The AP-Ipsos survey, conducted between May and June this year, revealed that around 80 percent of American consumers say they check the nutrition labeling on food and beverage packages.
But even though Americans seem to be aware that they should be monitoring their nutrition, this often does not affect their food choices, according to the poll results.
Based on responses from around 1,000 American adults from throughout the US, the recent survey revealed that 44 percent of consumers purchase "foods that are bad for you", even after checking the nutrition labels. And although this is lower than the 56 percent who choose to refuse the 'bad' foods, it remains a significant proportion of the population that gives in to temptation or habit.
This also points to one reason for the growing obesity crisis, despite consumers being bombarded with health messages left, right and center.
According to the US Food and Drug Administration (FDA), around 64 percent of all American adults are currently overweight, 30 percent of whom are classed obese. And with 16 percent of children in the country suffering from obesity, the crisis is set to continue to grow.
Indeed, based on responses to the recent poll, most people- 80 percent- believe that nutrition labels are easy to understand, which suggests that consumers are well aware of what they are eating.
And around three quarters of respondents also claim to place significant importance on nutrition content when deciding which packaged foods to buy.
Fat and calories remain a top consumer priority, with a quarter of respondents saying these are the first things they check for on packages. Sugars come third in the list, with 10 percent of people checking for these first, followed by 8 percent who check for sodium and 6 percent for carbohydrate.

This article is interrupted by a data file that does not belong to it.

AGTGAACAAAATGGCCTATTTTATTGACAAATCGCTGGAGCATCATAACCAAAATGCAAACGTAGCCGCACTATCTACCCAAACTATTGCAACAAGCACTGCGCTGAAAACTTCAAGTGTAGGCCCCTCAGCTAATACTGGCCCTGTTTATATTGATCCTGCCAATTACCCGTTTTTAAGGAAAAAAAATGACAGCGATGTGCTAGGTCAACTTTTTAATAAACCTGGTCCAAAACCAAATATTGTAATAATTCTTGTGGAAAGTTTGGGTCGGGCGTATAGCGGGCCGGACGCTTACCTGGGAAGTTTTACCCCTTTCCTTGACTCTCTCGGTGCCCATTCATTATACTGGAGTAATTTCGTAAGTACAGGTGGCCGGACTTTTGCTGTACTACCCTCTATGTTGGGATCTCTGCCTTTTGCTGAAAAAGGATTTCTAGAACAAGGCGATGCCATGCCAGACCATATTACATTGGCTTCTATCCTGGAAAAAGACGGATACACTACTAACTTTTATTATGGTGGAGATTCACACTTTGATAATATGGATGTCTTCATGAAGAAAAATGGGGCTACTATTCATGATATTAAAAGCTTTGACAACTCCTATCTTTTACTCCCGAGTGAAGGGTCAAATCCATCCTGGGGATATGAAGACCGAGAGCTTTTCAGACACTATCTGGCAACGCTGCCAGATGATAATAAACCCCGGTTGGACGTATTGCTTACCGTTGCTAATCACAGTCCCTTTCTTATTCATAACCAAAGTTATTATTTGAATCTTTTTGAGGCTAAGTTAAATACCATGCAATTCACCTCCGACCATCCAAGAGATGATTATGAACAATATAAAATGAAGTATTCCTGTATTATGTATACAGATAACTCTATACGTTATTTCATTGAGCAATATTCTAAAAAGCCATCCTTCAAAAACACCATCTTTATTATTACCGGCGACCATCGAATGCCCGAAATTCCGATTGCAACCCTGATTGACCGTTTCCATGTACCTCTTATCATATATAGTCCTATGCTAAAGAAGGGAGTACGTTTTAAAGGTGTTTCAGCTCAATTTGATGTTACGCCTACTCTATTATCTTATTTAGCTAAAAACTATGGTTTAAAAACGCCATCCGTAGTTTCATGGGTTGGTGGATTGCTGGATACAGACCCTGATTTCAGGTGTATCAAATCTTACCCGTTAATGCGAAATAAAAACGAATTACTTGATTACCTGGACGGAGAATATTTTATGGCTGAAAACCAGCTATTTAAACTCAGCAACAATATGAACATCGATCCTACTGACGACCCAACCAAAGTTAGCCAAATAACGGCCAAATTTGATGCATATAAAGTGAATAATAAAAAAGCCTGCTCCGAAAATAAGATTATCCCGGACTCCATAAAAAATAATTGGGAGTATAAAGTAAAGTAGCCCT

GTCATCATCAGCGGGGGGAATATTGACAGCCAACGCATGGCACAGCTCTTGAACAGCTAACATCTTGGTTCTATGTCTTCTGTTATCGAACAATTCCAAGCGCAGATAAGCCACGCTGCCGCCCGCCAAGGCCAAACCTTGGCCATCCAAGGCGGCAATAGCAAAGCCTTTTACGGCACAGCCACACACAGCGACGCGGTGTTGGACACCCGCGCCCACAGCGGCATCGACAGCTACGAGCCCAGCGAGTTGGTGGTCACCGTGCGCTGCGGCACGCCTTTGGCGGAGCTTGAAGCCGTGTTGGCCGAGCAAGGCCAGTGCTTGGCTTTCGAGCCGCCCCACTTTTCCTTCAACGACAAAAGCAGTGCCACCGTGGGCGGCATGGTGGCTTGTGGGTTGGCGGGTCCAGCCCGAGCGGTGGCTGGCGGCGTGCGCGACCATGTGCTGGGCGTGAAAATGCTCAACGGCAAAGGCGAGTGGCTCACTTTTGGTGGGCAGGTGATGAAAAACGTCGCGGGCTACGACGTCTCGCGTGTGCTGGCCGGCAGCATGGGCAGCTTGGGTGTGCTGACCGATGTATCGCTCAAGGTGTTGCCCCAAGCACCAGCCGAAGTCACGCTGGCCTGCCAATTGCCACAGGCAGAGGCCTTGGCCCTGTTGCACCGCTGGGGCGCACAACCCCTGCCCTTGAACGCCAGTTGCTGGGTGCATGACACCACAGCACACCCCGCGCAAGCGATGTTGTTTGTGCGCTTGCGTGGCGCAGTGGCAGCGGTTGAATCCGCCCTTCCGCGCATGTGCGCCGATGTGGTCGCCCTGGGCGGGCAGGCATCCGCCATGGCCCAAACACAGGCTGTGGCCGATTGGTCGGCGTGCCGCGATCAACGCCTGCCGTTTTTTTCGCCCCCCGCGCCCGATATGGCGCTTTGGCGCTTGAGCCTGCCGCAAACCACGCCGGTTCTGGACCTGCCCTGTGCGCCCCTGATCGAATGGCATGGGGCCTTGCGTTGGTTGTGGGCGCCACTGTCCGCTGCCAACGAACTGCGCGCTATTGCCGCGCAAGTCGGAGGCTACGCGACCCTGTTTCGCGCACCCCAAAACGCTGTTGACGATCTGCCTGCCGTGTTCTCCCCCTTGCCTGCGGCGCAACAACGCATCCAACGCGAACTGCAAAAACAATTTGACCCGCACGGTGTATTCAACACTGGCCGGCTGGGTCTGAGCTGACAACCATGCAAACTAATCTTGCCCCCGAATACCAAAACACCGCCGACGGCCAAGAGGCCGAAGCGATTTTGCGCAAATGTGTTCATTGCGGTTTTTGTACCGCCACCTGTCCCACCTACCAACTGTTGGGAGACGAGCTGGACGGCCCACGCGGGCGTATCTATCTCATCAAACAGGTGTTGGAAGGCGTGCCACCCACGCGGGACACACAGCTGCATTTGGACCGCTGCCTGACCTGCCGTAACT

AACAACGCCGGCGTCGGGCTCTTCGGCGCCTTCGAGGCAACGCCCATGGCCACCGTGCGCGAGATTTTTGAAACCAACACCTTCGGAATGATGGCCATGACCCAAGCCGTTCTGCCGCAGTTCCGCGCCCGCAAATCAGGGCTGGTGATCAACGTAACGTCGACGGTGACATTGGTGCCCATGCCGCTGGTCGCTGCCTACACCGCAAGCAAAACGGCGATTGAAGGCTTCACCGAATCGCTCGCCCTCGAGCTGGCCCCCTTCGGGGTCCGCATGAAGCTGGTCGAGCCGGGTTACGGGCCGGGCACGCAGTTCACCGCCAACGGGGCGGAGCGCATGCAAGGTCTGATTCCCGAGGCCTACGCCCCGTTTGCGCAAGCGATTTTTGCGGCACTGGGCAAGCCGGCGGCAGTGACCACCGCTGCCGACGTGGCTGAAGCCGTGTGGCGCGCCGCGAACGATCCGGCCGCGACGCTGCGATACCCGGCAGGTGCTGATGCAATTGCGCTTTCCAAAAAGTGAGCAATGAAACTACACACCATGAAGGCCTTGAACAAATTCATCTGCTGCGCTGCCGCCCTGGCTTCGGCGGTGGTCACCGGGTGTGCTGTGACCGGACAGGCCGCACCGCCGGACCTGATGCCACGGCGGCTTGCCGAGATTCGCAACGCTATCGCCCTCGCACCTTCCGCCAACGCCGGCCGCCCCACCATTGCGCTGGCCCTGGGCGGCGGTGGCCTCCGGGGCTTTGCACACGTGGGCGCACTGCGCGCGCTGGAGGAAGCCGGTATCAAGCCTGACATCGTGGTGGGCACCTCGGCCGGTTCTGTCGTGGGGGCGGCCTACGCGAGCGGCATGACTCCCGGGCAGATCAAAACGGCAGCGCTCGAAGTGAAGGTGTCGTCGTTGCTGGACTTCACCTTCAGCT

Vitamin content, dietary fiber and protein come in bottom of the list, with only around 1-2 percent of respondents claiming these as a top concern.
The survey, which has a 3 percent margin of error, also revealed that younger people are more likely to look for calories on labels, with almost 40 percent of people aged between 18 and 29 saying they looked at calories first. However, three out of five people in this age group are more likely to buy foods that are bad for them even after checking the labels.
This age group is also more likely to believe what it says on the front of a package than other age groups, while almost three quarters of total survey respondents said they check 'low fat' or 'reduced fat' product claims against the nutrition label.
Other findings include the fact that women are likely to place more importance on nutrition content than men (82 percent women, 64 percent men), and those with higher levels of education and more disposable income also appear more health-conscious.
Consumers who earn more than $75,000 a year are more likely to check nutrition labels than those who earn $50,000 or less, and people on salaries of $25,000 or less are more likely to purchase foods that are bad for them even after checking nutrition labels.
In general, results from the recent poll confirm what manufacturers have long known about consumer purchasing decisions: health is good, but only if it comes with the right taste and the right price.
And this challenge is being increasingly achieved by food and beverage makers, with a knock-on result in sales.
According to Euromonitor International, global sales of health and wellness products reached almost $129bn in 2004, sparking the rapid growth of the functional, organic and health foods markets.
Between 2002 and 2004 alone international demand for functional foods and beverages increased by 20 per cent to be worth $68 billion, leading Euromonitor to conclude that "the sector would seem a logical choice for manufacturer investment".